Genealogy Detective Work

Researching your family tree requires you to be a bit of a detective. Sometimes the branch you are following is clear and easy to follow. Other times, you ​ gather every clue you can find and still can't make the breakthrough that answers your genealogical questions. Genealogists call those ​seemingly dead ends "brick walls" and we all reach them at some point in our research.

​​Sometimes you just get lucky and the solution to a brick wall turns up out of nowhere. As more and more records are digitized and made available online, the record we need to solve a puzzle can turn up at any time. ​​Often though, family mysteries require sifting through documents that, at first, ​don't seem to be directly related to the ​question at hand but turn out to be key to the solution.

​One of my great-great-great grandmothers was named Lucina Smith. I know a lot about her but, I could never find out her parents names. If I look at Lucina's entry in other family trees on, most don't list her parents at all. The ones that do name them don't agree with each other. I see Enos Smith and Lucina Chapin, George Smith and Lucena or Lucina Durfee and Christopher Smith and Polly Randall. Which set of parents, if any of them, is right?


​This is a good place to make a note about using other peoples family trees as a source. As this example shows, you should never just accept anther persons research without verifying it for yourself with other sources. These trees are a good place to find hints to use as a starting point but not as proof of facts about a person.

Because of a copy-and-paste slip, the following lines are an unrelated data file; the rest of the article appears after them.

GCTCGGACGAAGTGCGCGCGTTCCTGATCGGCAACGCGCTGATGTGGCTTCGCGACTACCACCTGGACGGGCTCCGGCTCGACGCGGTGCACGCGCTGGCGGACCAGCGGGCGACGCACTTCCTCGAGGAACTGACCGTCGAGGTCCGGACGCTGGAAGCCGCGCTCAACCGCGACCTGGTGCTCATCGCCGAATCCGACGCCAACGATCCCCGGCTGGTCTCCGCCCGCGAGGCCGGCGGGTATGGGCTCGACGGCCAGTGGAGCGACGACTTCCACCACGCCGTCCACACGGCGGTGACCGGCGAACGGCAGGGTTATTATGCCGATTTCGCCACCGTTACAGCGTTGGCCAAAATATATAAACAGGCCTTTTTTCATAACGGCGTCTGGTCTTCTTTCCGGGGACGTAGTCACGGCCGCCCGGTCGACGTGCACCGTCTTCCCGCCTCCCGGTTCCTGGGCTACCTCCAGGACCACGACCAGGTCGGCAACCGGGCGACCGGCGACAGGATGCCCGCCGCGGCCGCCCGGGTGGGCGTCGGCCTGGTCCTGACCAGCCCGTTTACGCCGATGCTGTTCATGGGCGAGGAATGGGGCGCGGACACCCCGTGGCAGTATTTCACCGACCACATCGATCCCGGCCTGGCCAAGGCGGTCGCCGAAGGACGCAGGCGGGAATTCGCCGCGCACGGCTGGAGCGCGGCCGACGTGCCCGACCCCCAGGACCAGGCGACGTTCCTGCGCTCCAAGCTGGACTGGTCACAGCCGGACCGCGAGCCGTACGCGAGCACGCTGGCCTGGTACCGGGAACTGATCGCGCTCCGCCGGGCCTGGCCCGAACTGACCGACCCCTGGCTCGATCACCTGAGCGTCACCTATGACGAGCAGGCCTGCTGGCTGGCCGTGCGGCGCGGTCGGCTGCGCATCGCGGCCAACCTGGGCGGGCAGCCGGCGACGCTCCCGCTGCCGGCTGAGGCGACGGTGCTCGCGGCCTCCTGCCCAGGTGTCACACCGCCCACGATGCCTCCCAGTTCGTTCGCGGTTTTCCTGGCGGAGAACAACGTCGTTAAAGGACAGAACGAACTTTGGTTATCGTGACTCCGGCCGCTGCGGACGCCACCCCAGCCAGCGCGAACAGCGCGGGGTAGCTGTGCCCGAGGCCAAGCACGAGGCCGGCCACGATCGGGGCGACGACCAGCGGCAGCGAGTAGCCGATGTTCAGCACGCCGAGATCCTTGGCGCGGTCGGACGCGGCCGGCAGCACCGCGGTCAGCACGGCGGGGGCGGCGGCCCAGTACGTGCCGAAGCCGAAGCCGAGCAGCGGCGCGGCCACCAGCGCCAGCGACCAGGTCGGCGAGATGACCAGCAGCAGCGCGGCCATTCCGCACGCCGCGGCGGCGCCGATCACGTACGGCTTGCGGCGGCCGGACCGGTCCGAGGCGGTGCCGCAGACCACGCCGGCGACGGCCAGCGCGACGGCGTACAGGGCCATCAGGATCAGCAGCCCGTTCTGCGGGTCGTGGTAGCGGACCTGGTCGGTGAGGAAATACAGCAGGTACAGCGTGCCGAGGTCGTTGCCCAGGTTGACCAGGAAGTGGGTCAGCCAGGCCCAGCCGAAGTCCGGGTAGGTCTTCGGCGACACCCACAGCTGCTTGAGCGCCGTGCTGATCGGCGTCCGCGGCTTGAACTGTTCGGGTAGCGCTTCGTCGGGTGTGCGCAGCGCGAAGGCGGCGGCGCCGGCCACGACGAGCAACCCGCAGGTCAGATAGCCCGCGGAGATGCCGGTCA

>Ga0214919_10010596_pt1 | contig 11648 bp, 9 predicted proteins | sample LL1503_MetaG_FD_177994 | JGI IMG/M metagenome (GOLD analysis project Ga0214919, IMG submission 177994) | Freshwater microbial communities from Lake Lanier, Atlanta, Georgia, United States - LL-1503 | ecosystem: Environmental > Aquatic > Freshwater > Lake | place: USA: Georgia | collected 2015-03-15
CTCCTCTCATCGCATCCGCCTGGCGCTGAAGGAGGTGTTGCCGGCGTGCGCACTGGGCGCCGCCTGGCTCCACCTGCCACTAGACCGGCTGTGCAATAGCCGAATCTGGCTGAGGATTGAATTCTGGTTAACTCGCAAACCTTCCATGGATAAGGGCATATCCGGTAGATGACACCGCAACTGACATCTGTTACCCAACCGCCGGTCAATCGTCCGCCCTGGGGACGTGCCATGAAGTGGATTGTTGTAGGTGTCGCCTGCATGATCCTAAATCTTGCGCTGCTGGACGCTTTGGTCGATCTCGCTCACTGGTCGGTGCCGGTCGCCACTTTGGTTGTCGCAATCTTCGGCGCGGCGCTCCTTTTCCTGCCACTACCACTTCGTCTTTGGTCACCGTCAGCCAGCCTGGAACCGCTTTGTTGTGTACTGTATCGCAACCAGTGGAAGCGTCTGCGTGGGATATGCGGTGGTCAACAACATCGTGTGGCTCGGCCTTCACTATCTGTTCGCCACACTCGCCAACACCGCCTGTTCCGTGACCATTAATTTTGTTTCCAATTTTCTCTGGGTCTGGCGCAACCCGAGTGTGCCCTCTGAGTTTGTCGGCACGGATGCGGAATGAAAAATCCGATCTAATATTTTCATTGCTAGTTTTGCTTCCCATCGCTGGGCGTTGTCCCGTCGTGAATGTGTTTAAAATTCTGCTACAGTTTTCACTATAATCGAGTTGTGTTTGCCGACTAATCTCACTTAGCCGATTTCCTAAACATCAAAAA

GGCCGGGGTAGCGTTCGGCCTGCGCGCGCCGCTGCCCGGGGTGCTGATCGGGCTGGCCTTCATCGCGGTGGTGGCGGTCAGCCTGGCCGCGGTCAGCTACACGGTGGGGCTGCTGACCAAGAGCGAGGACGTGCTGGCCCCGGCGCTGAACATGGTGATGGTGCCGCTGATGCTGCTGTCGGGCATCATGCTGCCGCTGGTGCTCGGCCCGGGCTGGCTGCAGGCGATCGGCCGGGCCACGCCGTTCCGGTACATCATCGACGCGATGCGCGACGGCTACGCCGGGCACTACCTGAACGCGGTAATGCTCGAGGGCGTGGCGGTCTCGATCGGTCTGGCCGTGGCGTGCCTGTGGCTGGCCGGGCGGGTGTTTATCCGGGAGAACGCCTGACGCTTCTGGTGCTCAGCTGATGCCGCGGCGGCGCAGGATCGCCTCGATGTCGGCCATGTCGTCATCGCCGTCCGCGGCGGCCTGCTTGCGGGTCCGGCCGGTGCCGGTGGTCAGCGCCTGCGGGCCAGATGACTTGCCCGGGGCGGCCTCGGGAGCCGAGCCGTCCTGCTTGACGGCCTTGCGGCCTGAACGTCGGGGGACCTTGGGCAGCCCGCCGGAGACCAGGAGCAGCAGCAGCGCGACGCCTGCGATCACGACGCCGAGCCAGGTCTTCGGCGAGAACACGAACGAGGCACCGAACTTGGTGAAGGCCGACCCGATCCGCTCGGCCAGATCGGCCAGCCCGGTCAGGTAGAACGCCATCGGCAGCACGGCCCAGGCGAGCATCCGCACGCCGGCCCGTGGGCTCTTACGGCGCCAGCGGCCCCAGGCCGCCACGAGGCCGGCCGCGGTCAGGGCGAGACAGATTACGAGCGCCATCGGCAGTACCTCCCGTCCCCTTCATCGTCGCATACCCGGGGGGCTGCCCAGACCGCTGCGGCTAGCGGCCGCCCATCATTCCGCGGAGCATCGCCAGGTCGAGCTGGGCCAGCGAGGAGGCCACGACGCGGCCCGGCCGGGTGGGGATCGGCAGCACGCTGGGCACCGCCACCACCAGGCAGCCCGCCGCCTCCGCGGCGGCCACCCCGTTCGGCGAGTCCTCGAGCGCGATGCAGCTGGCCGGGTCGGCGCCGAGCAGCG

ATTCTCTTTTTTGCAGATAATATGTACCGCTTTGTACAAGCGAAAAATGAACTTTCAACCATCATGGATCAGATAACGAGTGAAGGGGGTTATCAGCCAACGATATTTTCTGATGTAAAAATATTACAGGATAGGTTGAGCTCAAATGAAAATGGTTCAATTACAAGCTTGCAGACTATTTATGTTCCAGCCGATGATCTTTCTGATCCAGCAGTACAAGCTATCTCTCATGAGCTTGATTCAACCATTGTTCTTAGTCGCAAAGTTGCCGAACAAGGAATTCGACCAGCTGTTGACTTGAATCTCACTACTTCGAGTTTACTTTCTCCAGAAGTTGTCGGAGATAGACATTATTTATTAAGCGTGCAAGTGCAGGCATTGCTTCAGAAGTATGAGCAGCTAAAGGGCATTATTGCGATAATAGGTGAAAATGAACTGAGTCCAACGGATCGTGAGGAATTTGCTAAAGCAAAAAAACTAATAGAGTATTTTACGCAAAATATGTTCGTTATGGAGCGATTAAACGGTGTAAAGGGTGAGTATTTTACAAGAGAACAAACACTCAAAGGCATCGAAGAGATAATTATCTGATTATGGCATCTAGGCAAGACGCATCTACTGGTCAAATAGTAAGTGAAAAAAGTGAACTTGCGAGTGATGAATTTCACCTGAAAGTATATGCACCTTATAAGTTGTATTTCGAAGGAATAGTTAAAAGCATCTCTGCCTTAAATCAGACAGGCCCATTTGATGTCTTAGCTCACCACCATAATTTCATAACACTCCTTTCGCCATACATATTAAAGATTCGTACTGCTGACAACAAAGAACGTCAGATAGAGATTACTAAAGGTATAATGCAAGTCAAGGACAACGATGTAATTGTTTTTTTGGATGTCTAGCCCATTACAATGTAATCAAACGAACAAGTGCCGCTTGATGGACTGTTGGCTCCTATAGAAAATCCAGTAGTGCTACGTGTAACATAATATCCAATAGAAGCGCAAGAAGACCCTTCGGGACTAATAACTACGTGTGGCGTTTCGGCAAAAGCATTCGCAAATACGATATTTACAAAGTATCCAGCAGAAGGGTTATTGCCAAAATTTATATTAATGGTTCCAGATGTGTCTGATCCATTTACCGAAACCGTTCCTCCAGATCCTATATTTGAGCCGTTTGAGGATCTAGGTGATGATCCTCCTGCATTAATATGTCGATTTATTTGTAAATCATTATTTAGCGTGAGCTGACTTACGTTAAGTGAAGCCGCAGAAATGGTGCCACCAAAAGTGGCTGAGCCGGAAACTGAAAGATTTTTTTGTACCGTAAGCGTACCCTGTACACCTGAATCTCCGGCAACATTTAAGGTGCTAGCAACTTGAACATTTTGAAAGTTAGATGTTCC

​​To get my answer, I needed to go back to what I knew about Lucina and search for ​sources that I hadn't seen before. Just searching for the name Smith wouldn't get me anywhere. There are just too many Smiths. I had to search specific locations and for related people.

​I knew that ​Lucina married Charles Weller and, from census records, that she was born in New York about 1826. Charles and Lucina had ​moved from New York to Pennsylvania and then on to Wisconsin. They had five children all born in Pennsylvania. The 1870 and 1880 censuses showed them living in the village of Ellensboro, Wisconsin. Charles Weller died there in 1884.

After Charles died I lost track of Lucina and ​​I couldn't find her ​on any other census. So, I put the search for her parents aside for a while and began researching her children. ​When I did that though, Lucina herself turned up again. 

I ​learned that her daughter Rosalia married a man named George Countant. On the 1900 census, I found George and Rosalia living in Ossining, Westchester, New York with their daughter​ Pearl. Also in the household was an older woman listed as Lucina Miller. I immediately suspected that this was a transcription error. A quick look at the actual record revealed that this was indeed Lucina Weller - N​OT Lucina Miller.

1900 U.S. Census Transcript
1900 U.S. Census Image

​Now I knew Lucina ​had gone back to her birth state of New York after the death of her husband Charles but I found no further records naming her. That is where my search remained for several years.